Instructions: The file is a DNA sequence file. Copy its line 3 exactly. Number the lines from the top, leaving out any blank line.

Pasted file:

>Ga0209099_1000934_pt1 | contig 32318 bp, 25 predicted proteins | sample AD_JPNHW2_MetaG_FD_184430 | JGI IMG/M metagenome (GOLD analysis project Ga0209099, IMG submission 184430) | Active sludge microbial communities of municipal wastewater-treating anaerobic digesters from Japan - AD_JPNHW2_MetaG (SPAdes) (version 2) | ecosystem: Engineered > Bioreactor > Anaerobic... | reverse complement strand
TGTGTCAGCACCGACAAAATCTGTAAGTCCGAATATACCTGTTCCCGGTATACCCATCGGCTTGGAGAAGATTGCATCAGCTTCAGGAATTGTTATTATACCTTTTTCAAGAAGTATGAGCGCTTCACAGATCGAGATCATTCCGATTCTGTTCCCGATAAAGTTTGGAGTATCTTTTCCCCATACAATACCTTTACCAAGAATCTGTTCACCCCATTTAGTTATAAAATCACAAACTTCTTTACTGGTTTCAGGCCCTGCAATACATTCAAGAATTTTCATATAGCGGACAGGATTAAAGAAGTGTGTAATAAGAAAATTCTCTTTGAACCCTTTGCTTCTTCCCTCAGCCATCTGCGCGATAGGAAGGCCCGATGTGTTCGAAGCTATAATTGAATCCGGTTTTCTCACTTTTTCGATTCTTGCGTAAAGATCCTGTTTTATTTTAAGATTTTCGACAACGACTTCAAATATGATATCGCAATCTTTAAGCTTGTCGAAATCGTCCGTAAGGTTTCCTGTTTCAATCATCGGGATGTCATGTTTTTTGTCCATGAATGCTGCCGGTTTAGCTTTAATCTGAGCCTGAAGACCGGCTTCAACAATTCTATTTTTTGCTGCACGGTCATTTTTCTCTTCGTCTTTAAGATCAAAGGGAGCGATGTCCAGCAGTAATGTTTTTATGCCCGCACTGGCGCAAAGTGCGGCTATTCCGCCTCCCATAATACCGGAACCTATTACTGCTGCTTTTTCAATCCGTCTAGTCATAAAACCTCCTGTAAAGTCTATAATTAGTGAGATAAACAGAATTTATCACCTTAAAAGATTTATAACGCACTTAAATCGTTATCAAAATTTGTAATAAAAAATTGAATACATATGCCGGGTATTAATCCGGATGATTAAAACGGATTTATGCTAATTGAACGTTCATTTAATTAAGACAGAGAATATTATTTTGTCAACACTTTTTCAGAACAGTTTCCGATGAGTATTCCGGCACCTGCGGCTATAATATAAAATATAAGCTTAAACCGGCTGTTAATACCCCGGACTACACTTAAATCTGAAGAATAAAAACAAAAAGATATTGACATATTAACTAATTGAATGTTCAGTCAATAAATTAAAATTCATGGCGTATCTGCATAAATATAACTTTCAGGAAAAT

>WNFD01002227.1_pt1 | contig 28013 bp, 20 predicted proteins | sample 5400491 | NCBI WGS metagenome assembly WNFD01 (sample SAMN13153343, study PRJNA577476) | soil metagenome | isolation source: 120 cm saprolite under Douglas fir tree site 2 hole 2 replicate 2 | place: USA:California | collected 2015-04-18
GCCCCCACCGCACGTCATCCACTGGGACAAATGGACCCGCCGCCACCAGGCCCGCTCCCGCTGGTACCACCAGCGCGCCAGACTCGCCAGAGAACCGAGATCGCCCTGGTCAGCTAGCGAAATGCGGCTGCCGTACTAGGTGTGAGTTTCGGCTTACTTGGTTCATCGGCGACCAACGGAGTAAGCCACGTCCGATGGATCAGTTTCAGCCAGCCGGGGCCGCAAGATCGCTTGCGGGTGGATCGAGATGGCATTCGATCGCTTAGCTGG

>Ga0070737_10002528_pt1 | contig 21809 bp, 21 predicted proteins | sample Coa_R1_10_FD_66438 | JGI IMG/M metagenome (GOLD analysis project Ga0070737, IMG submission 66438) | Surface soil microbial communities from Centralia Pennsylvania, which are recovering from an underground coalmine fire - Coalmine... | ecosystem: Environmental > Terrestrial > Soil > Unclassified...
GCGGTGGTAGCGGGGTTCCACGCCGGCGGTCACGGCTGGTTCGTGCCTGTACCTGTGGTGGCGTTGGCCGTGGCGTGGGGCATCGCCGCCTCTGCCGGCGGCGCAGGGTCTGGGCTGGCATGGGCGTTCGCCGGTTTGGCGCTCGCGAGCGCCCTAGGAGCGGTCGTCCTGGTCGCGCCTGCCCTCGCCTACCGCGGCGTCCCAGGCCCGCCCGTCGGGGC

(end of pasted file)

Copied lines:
>WNFD01002227.1_pt1 | contig 28013 bp, 20 predicted proteins | sample 5400491 | NCBI WGS metagenome assembly WNFD01 (sample SAMN13153343, study PRJNA577476) | soil metagenome | isolation source: 120 cm saprolite under Douglas fir tree site 2 hole 2 replicate 2 | place: USA:California | collected 2015-04-18